Industrial production in the Canary Islands has grown by 6.9% in the first quarter of the year, the highest growth since 2007 in that period of the year and well above the growth experienced by the average for the sector in Spain as a whole for the same period (2.1%). This was reflected in the Industry Sector Bulletin prepared by the Research Department of the Chamber of Commerce of Santa Cruz de Tenerife.
All branches of activity contributed to this advance, the most important in relative terms being the production of capital goods, whose growth was 17.1% compared to the first three months of the year 2023, followed by the production of non-durable consumer goods (8.3%), energy production (4.5%), durable consumer goods (4.3%) and, finally, the production of intermediate goods (3.9%).
The agriculture ndustry, the most important in the Canary Islands, has undoubtedly benefited from the increase in consumption, both by residents and by the thousands of tourists that the archipelago has received, but as can be seen in the evolution of the different branches of activity, all have experienced considerable progress.
In the opinion of Raquel Malo, president of the Industry Commission of the Chamber of Commerce of Santa Cruz de Tenerife, these data show how “Canary Islands industry has shown enormous resilience to Covid and the current war between Russia and Ukraine, with global repercussions for the sector that have led to a shortage of some raw materials, an increase in transport costs and an unprecedented rise in energy prices”.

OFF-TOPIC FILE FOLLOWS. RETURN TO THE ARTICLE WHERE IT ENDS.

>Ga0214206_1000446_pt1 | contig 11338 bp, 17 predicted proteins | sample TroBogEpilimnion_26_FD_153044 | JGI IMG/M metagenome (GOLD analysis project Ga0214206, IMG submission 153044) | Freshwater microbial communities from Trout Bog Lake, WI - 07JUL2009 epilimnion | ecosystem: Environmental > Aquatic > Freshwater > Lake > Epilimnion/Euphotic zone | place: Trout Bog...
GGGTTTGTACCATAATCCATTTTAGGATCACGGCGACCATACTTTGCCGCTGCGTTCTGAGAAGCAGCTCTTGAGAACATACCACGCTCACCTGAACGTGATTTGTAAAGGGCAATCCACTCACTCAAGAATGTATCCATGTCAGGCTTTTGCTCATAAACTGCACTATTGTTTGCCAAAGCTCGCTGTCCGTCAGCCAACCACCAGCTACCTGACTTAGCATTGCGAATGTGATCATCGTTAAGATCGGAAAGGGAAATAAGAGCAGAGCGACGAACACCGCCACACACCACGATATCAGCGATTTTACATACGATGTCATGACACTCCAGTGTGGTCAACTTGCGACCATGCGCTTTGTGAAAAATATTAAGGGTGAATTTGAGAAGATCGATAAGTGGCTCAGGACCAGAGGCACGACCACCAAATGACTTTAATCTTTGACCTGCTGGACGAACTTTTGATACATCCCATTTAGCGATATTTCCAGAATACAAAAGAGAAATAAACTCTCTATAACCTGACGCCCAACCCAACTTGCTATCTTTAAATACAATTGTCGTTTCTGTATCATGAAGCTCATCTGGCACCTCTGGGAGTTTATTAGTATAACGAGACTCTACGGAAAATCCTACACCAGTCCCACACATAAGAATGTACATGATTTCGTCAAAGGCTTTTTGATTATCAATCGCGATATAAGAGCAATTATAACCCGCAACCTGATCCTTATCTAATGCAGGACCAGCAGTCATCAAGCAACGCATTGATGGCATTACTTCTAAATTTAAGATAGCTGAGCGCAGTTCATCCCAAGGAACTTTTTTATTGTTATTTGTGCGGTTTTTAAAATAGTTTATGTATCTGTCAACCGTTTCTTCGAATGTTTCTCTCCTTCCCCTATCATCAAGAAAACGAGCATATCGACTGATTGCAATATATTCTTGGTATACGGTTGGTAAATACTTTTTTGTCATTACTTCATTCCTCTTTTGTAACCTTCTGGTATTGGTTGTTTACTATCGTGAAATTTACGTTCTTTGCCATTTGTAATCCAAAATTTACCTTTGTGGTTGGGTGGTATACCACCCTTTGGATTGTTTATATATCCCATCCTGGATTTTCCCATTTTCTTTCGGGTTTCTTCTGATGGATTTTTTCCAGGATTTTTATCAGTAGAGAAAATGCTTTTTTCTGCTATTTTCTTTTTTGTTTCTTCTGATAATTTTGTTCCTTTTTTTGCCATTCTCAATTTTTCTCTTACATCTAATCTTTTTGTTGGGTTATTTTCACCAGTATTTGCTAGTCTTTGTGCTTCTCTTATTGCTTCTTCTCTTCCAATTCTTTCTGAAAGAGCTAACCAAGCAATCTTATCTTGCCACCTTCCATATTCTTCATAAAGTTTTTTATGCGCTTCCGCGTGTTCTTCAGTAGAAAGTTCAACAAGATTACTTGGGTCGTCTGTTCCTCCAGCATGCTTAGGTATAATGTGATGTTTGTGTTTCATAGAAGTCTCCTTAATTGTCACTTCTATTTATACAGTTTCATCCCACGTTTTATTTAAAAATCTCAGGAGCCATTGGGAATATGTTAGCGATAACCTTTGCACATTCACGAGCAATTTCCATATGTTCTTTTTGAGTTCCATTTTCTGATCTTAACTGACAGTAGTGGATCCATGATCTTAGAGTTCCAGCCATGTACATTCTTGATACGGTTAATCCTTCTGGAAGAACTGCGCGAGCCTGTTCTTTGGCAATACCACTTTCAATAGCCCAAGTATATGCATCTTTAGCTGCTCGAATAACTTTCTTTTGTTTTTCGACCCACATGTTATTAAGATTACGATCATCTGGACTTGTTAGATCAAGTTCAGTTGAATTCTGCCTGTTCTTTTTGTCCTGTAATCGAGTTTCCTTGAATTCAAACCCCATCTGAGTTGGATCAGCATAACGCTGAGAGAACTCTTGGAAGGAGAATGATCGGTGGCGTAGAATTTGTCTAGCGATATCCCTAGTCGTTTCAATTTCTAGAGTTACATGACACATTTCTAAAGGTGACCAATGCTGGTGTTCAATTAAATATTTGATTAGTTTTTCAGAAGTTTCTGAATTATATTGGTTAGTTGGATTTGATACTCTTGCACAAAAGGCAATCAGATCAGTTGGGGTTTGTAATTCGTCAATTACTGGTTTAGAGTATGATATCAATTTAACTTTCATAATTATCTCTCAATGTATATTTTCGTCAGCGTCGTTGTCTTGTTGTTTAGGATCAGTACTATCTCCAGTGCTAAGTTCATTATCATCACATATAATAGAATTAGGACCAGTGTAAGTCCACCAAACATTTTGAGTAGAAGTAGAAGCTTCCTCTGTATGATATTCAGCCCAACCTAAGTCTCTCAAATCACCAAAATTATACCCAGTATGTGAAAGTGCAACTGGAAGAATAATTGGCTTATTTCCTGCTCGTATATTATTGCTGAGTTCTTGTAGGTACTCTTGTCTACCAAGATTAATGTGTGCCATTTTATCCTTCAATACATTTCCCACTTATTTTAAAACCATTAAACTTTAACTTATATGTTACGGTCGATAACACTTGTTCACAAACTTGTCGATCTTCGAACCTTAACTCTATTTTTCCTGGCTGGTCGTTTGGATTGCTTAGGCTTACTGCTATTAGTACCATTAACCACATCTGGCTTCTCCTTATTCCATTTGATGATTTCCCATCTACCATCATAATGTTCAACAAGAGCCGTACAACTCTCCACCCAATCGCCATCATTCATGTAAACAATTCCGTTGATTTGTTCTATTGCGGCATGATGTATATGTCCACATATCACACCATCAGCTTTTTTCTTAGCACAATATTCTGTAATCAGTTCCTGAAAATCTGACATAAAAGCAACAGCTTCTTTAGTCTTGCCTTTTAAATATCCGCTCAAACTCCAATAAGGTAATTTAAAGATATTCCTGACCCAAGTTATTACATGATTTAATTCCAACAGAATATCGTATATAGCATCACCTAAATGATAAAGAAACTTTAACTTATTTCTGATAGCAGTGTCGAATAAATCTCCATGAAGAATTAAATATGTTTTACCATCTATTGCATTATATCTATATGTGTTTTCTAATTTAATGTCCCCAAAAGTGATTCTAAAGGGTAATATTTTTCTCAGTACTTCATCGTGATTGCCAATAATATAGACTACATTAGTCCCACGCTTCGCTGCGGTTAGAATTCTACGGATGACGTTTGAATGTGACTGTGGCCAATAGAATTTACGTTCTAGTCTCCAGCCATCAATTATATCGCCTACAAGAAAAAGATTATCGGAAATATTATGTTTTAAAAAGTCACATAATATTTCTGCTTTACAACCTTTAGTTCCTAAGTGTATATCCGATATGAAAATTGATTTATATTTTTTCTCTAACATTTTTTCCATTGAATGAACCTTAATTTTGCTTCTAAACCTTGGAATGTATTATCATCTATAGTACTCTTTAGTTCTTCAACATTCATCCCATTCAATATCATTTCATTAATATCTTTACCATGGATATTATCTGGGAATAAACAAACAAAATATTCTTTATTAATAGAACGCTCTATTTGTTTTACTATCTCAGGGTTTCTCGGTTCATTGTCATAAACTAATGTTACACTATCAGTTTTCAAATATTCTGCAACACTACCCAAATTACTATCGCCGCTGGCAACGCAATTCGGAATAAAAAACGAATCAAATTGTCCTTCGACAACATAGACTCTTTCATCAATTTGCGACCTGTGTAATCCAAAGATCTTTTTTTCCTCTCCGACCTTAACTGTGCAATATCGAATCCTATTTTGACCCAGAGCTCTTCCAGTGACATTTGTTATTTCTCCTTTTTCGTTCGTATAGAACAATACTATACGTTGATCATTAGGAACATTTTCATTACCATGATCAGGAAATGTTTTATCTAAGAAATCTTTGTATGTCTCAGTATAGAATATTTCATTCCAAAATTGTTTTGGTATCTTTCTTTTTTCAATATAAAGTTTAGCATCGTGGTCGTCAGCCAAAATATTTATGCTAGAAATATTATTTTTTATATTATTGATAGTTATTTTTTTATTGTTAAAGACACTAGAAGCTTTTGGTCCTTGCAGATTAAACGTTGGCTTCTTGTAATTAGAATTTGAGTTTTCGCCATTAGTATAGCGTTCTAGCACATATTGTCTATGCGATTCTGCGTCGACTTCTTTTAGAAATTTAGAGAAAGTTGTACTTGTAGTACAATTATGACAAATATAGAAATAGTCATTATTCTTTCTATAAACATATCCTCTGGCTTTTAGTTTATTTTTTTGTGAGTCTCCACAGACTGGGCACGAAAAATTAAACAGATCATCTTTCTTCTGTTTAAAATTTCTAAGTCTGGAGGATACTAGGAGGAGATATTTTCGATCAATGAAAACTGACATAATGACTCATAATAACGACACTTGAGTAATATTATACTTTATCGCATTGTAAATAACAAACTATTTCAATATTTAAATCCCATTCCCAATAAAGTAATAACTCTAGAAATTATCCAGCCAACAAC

From the employment point of view, there is also an important dynamism. The average number of Social Security affiliates in the industrial sector, which increased by 1.1% in the first quarter of the year compared to the same period last year, recorded a total of 39,239 workers at the end of March, 449 more than in 2022.
With regard to unemployment registered in the employment offices, the quarterly average falls by 11.2% compared with the first quarter of 2022, leaving the figure at 6,915 unemployed in March, 987 less than a year earlier (-12.5%).
RECOVERING JOBS LOST IN THE PANDEMIC
The figures for the employed had not been recorded since April 2019, recovering the employment lost during the pandemic and that, in the case of the unemployed registered in the public employment offices, would have to go back to May 2008.
A good evolution of production and employment that is also corroborated by the latest Business Confidence survey, in which 26% of industries in the Canary Islands stated that they had improved their business results in the first quarter of this year compared to the fourth quarter of 2022, and 55% stated that their activity had remained stable between the two periods.
In Raquel Malo’s opinion, “the fact that industry has been able to recover the activity and employment lost, despite adding difficulties to the structural ones inherent to a small and remote territory such as the Canary Islands, should make us reflect on the potential of this sector to continue growing and to increase its participation in the region’s GDP”.
In his opinion, “the Canary Islands need a powerful industrial policy if it really wants to commit to the diversification of its economy and quality employment, and for this it is necessary to obtain the fiscal and budgetary instruments necessary to help the sector to meet the important challenges in which it is currently immersed, such as the technological revolution, digitalisation, the cost of energy and transport, dependence on raw materials, the scarcity of land, the requalification of the workforce and internationalisation, among others”.